Last Thursday was a regular day. I was walking Rexi home from Jacob's son's elementary school when I received a text from Seagull Steve. "So are you driving to Seattle right now?" I checked Tweeters and found the reports that a Swallow-tailed Gull had shown up in Seattle, a ridiculously rare bird (a MEGA if you will) that belongs in the Galápagos, not the Pacific Northwest. It did not take much to convince Audrey to drop everything and get in the car to Seattle, never mind the facts that one: she was at work, and two: that she would have to drive all the way to Malheur once we returned.
We made it to Carkeek Park in Seattle by 1:30 and had great views of the bird through other people's scopes. Photos were far less desirable as the bird never came close as it did for many other people.
Audrey and I were both short on time so we didn't really look at anything else while we were there. The bird continues to be seen from various points around Puget Sound so it's tempting to return for more gawking.
Now back to more local birding. Blue Lake Park has been my patch this year and it continues to make me happy by exceeding all my expectations. Here are some birds from the the last month there:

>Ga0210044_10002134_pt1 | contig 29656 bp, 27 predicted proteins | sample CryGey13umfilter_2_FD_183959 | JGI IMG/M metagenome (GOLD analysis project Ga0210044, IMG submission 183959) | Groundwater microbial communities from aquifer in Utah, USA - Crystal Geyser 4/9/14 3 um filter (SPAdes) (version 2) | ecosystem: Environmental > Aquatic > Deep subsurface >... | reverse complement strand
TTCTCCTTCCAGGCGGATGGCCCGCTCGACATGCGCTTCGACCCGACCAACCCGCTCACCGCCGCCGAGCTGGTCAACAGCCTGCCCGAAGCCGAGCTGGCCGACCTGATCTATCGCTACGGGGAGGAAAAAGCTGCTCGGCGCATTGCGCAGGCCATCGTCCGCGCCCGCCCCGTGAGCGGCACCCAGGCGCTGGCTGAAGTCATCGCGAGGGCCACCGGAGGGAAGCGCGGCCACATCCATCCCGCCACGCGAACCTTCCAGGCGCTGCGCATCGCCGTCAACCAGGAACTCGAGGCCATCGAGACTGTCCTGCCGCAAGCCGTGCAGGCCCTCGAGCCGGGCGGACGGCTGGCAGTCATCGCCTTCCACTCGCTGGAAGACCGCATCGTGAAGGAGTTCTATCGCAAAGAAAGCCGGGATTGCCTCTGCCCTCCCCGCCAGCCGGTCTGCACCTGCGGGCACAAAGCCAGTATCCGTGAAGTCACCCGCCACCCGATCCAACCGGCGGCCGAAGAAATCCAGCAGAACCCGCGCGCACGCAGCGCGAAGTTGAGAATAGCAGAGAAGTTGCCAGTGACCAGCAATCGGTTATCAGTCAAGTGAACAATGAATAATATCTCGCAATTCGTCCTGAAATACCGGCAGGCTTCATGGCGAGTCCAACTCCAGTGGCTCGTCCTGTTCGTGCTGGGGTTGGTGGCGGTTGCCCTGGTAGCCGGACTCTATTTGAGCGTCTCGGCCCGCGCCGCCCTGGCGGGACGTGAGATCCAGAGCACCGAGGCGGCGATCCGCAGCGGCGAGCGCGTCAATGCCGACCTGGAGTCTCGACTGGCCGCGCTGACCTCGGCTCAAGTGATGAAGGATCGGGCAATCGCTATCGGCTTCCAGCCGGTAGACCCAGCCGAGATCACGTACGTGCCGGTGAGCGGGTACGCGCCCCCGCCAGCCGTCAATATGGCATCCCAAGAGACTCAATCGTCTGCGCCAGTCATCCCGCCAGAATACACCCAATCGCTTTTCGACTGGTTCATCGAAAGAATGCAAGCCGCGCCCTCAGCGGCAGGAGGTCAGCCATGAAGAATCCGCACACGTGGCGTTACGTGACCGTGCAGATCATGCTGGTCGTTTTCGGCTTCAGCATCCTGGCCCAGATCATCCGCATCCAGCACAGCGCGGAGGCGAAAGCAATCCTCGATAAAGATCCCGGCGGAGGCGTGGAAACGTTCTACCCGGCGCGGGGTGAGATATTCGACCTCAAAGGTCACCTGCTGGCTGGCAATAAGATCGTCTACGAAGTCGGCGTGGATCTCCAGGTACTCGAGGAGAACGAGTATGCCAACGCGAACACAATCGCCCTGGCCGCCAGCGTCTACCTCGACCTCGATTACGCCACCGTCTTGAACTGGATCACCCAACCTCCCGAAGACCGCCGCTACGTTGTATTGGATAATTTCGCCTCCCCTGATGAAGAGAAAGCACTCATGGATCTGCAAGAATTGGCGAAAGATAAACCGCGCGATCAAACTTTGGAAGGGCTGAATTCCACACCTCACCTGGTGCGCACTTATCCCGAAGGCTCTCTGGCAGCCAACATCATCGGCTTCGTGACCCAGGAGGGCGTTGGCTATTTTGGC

Yesterday I hit up Chinook Landing to see what was around and learned that Warbling Vireos eat red osier dogwood berries. Who knew?
Across the field from the vireo a lovely Orange-crowned Warbler hopped out into the open(ish) for me. I read the piece on eBird about OCWA subspecies, but all I know is this is one of the gray-headed ones. eBird took that as it being rare, though I don't know if that is true.
Behind the boat launch a young yellowthroat gave me an earful.
On the home front the feeders continue to be busy. Red-breasted Nuthatches showed up a couple weeks ago and are spending all their time caching sunflower seeds around the neighborhood.
All the birds are appreciating the baths right now and I'm doing my best to keep them full.
Yesterday the real harbinger of fall zipped over the yard and landed in a distant tree: a Merlin! Two crows took a couple half-assed dives at it before moving on.
Lastly, there is a Barn Owl in my 5-mile radius that I have been checking on every month since I first discovered it last December. It often flushes, but the other day I visited and it finally decided I was not worth flying away over.
Later that day I took Jacob back to see it and it was snoozing hard with a foot out in front of it, barely visible at all.
This is my first self-found non-barn-dwelling Barn Owl so it is a very dear bird to me.
That's all I'm going to share today, though trust me there are a billion more photos from this summer that never made it to the blog. There's always next time. Stay safe out there! Good times!!